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Anglican Leaders Issue Statements Affirming Traditional Marriage


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Anglican Australian and Irish bishops issued official statements clarifying their positions on same-sex marriage last week.

The House of Bishops of the Church of Ireland said the marriage service "remains unchanged and marriage may be solemnised only between a man and woman."

"No liturgy or authorised service is provided therefore for any other situation," the bishops continued in their statement. "It is widely recognised that there is no simple solution for these and other issues of human sexuality; but with compassion, humility and concern, we offer our continued commitment to attentive listening and to respectful discussion."

The statement was presented to the Province's General Synod after an official committee spent some 5 years discussing how the church would address human sexuality.

The House of Bishops of the Church of Australia released a similar statement saying that "marriage is a lifelong union between a man and a woman."

They added that in light of the Church's doctrine, it was "not appropriate for church buildings and halls, and chapels owned by Anglican schools and other Anglican organisations to be used as venues for same-sex marriages."

The bishops also said they will give "further consideration" to the difference between blessing and solemnising a marriage, and the appropriate content of informal prayer for a same-sex couple.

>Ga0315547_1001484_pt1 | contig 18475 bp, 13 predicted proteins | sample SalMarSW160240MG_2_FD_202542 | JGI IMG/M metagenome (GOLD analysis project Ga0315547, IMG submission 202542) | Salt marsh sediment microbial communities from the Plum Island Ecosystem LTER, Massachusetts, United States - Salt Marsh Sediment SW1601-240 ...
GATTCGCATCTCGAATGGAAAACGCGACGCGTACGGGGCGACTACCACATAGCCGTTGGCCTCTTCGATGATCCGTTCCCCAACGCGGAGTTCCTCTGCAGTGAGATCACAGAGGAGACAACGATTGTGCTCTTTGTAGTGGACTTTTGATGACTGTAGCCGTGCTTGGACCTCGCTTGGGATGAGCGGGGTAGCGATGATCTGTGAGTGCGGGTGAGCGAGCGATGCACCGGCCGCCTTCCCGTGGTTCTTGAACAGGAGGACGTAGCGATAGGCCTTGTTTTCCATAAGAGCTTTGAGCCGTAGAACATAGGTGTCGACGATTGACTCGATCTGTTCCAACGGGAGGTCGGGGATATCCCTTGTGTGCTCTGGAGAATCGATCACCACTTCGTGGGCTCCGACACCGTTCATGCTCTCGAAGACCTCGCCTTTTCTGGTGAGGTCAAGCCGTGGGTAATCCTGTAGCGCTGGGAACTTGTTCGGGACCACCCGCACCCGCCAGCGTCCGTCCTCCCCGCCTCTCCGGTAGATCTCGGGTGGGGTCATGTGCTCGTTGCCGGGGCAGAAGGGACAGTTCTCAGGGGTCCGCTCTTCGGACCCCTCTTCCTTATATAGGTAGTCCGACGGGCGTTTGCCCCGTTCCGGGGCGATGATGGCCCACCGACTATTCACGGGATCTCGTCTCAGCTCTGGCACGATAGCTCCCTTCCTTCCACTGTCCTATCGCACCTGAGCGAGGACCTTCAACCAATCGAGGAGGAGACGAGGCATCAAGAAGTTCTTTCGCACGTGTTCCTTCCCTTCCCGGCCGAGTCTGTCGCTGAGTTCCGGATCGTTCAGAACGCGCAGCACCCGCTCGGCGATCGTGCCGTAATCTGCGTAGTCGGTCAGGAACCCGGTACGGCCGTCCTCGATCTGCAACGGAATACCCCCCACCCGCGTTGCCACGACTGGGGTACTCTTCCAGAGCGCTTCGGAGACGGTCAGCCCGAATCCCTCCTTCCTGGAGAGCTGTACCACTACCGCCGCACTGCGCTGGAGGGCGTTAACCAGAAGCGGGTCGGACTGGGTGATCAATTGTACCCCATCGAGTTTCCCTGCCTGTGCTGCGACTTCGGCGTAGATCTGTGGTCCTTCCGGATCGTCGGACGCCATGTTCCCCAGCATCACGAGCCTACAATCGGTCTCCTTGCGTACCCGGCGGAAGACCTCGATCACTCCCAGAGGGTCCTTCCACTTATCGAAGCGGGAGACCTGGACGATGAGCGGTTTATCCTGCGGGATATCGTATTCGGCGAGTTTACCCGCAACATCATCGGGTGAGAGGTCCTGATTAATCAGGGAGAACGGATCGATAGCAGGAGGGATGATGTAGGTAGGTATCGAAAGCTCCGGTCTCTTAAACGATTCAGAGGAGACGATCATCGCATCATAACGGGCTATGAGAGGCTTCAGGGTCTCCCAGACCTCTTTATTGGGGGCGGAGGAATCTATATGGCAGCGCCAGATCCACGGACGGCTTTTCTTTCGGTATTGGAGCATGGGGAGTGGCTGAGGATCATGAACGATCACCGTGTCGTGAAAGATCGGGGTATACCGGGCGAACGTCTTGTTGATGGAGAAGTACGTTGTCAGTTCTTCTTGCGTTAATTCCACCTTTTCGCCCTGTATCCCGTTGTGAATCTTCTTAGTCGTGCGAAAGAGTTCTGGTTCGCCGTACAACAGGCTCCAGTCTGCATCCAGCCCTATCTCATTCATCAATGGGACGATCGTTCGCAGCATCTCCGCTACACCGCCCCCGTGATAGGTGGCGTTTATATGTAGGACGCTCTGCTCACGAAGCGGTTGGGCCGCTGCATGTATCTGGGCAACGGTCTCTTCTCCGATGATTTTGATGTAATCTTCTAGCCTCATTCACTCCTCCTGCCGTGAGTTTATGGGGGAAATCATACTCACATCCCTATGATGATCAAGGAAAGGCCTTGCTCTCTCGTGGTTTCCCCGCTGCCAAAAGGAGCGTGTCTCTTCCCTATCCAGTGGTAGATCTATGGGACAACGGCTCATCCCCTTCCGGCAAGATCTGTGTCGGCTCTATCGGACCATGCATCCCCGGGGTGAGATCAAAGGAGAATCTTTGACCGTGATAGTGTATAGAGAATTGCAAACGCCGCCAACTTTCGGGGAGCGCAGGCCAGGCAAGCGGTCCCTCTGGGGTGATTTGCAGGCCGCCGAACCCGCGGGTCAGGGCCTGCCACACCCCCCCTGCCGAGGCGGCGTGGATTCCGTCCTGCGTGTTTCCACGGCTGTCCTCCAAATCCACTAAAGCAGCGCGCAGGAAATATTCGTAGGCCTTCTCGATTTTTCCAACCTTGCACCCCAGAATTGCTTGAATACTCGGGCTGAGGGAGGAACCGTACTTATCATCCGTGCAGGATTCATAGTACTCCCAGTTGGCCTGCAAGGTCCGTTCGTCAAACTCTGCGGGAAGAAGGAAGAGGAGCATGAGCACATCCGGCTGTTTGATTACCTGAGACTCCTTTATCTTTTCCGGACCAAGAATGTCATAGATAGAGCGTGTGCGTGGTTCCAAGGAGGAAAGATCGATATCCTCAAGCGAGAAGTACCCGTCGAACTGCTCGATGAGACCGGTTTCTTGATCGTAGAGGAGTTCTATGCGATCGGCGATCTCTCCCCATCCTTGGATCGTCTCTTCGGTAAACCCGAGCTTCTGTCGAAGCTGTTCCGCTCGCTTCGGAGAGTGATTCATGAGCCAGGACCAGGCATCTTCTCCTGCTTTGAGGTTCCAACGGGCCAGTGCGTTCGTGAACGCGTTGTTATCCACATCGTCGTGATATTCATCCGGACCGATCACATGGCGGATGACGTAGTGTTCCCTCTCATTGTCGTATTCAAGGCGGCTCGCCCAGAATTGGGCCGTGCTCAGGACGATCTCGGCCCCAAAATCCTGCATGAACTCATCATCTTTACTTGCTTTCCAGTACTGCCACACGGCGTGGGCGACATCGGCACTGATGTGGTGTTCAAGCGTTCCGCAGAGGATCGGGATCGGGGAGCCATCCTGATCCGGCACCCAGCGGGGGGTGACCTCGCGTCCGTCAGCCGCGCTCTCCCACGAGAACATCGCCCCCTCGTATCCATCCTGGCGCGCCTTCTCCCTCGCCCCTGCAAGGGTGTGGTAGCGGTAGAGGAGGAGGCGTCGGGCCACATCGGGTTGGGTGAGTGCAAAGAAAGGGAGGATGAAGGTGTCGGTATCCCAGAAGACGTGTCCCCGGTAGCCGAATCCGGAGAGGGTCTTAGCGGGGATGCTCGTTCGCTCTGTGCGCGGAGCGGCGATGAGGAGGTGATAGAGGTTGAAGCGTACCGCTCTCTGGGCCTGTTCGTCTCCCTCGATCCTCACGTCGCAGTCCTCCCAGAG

It said that any doctrinal changes would need to be done through the framework of its constitution and canons.

"Bishops should give leadership in demonstrating trust in this framework as the way to move forward together, recognising that this will require care, persistence and generosity. The bishops commit to working together to manifest and maintain unity, as we together discern the truth," they said.

The statement comes after Australian legalized gay marriage in 2017. While churches, religious organizations and existing ministers are not required to perform gay wedding ceremonies, ministers who are licensed after the law passed will have to perform same-sex ceremonies.

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About The Author


Emily Jones is a multi-media journalist for CBN News in Jerusalem. Before she moved to the Middle East in 2019, she spent years regularly traveling to the region to study the Israeli-Palestinian conflict, meet with government officials, and raise awareness about Christian persecution. During her college years, Emily served as president of Regent University's Christians United for Israel chapter and spoke alongside world leaders at numerous conferences and events. She is an active member of the Philos Project, an organization that seeks to promote positive Christian engagement with the Middle